Social prescribing research projects
The Social Prescribing Research Network has a well-established portfolio of health and social wellbeing public initiatives, working with a variety of different groups, including older people, local organisations, charities, events and local public houses.
This engagement project aims to increase understanding of the unmet needs and priorities of patients with MCI in relation to their health and wellbeing.
Optimising cultural provision to improve older people’s wellbeing through social prescribing in the context of COVID-19: Realist review and evaluation.
This project looks at the role of gardens, libraries and museums to support health and well-being, and how we can raise public awareness of the role of these environments for social prescribing.
Social prescribing helps people locate and access community assets that can improve or maintain their holistic health. This project looks at the role of social prescribing for people diagnosed with mild cognitive impairment.
Social prescribing is a key policy initiative for the NHS. We have engaged with members of a more rural area, to help us understand how social prescribing should be set up to make a difference to health and well-being across different life stages.
‘My Brain Diaries’ was a collaborative project between Headway Oxfordshire, poet Kelley Swain and the Joint Museums Community Engagement team in response to the Brain Diaries exhibition at the Museum of Natural History.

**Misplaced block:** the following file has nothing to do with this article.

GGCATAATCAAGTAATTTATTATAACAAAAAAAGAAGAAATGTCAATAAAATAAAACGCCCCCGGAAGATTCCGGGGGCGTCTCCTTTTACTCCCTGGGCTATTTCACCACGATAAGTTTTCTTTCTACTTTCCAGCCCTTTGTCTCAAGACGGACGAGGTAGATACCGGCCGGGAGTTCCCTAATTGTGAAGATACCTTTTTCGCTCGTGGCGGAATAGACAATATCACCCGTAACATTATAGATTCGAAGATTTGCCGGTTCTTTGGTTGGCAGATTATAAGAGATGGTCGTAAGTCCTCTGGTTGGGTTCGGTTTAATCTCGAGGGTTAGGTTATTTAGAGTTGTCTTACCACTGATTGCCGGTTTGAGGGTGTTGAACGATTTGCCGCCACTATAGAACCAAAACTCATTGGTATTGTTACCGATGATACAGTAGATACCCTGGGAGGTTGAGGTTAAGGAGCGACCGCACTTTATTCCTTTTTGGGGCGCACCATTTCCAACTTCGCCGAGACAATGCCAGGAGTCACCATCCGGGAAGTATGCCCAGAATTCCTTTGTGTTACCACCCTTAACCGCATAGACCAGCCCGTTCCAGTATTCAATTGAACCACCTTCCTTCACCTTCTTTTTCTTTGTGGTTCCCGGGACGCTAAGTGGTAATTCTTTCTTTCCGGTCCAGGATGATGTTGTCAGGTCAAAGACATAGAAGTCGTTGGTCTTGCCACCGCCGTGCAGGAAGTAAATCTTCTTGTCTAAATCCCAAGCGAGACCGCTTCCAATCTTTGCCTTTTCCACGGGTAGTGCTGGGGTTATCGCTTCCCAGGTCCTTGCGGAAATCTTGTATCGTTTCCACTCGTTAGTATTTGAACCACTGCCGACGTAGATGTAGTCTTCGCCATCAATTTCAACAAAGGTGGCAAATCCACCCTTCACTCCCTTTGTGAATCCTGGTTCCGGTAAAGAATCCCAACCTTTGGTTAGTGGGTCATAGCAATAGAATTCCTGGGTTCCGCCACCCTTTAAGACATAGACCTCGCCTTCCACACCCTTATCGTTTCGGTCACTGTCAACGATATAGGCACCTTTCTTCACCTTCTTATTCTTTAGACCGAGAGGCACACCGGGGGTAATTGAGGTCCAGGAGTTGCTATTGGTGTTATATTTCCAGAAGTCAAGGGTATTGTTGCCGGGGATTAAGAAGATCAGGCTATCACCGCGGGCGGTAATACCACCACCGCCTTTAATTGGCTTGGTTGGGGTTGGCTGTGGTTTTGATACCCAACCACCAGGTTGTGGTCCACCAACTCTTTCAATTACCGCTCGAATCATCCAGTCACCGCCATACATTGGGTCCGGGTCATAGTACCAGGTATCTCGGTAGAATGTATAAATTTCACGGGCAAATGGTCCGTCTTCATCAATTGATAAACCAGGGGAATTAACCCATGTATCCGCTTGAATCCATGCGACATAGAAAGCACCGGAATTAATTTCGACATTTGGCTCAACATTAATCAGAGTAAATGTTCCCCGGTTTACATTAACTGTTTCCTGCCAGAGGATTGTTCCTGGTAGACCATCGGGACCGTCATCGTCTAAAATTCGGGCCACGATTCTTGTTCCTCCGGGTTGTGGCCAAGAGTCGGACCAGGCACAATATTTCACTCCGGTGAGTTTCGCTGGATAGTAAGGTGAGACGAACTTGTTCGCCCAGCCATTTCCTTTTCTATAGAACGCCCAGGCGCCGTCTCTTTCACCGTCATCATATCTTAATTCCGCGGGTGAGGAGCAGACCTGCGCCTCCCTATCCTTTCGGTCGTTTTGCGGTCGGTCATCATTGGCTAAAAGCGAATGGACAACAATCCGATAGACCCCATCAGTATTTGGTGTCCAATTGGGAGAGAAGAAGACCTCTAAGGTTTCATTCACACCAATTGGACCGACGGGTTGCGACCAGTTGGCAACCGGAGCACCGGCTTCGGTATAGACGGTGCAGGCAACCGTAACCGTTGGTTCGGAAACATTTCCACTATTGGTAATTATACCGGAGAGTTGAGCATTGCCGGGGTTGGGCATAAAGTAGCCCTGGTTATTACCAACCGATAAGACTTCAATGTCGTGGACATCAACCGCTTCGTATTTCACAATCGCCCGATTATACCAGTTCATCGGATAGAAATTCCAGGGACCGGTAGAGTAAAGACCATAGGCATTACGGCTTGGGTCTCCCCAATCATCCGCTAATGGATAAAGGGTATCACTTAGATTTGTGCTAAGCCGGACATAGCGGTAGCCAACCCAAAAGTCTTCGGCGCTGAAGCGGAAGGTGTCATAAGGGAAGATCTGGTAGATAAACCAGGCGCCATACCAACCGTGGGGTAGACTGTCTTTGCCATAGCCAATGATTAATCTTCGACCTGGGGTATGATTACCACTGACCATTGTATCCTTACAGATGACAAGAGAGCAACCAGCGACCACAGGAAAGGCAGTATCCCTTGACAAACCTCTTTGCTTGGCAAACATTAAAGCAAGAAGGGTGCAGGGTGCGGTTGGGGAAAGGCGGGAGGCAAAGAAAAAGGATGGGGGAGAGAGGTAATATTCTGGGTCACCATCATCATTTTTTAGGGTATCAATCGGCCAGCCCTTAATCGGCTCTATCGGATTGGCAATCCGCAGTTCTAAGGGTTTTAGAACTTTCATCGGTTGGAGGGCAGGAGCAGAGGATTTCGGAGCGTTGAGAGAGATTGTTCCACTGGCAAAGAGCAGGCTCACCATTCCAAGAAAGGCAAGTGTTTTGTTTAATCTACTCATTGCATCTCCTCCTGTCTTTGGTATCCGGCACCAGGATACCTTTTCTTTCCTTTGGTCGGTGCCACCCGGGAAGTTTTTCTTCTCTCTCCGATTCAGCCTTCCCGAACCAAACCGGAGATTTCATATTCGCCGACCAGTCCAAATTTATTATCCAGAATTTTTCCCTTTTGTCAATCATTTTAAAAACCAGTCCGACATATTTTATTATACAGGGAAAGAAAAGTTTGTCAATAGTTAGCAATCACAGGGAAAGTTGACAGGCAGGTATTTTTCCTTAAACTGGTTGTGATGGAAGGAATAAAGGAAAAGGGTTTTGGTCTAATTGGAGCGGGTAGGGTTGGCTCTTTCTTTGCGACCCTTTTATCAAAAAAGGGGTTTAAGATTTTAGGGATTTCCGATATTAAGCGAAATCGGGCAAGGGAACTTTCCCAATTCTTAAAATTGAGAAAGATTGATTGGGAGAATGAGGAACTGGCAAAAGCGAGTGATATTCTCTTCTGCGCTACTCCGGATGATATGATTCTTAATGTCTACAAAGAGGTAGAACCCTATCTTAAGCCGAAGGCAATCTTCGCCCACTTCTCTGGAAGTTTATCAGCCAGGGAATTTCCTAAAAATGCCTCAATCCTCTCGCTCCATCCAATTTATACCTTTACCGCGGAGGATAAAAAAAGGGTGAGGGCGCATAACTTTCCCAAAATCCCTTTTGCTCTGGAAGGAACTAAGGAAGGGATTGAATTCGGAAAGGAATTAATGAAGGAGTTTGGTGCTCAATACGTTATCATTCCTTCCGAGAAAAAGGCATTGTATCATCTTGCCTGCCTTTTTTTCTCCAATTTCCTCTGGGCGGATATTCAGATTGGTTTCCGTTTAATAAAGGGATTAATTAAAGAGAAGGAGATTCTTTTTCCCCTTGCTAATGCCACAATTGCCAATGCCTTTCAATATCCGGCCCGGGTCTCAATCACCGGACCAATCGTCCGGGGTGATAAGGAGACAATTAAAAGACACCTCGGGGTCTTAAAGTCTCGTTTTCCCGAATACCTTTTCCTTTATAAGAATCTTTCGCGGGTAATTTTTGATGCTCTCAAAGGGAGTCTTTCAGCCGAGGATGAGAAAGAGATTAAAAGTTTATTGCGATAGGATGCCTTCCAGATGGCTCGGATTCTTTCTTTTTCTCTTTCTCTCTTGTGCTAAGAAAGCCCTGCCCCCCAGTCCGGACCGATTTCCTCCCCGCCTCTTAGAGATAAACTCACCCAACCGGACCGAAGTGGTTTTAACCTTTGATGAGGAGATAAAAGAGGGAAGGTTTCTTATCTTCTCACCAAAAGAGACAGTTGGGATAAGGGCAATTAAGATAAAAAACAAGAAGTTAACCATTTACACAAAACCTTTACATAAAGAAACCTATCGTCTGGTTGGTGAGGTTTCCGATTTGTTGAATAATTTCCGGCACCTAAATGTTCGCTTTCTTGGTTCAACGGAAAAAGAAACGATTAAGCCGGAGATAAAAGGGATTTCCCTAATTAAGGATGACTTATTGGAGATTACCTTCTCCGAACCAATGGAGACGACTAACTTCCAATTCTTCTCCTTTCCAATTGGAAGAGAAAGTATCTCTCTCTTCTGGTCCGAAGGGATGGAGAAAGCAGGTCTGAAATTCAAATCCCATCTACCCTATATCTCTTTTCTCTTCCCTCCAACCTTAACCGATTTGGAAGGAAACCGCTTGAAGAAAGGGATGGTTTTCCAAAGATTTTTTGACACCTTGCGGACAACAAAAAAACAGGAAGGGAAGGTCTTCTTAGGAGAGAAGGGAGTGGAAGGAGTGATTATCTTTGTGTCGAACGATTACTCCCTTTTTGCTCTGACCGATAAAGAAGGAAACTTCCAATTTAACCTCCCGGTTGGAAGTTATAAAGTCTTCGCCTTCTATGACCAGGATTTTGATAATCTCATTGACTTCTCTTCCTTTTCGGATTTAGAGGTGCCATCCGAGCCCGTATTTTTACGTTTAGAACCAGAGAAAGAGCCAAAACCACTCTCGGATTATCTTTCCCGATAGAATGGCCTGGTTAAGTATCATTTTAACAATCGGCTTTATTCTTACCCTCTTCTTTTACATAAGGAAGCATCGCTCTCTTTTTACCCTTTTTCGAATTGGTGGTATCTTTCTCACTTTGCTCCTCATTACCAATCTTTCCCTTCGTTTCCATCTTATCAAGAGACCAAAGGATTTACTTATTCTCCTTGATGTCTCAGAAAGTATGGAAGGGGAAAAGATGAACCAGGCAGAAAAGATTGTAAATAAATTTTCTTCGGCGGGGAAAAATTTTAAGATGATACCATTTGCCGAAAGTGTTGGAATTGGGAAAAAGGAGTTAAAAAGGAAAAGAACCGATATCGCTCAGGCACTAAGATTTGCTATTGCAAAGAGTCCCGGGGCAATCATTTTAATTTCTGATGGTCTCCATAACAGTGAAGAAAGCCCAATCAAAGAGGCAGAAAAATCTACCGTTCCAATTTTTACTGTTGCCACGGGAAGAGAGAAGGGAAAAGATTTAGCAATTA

Meet Me at the Museum is a social group for older people that enables behind-the-scenes access to the Ashmolean and Pitt Rivers Museums and collections. Meet Me at the Museum supports older people and those living with Dementia to be socially connected, creating opportunities for new conversations and learning together.
The Ashmolean Museum saved Manet's Portrait of Mademoiselle Claus for permanent public display, and an ambitious public engagement programme enabled as many people as possible to access and engage with the painting.
Picturing Parkinson's brings together artists, patients and neuroscientists to bridge the gap between objective research into Parkinson’s Disease and people’s lived experience of the condition.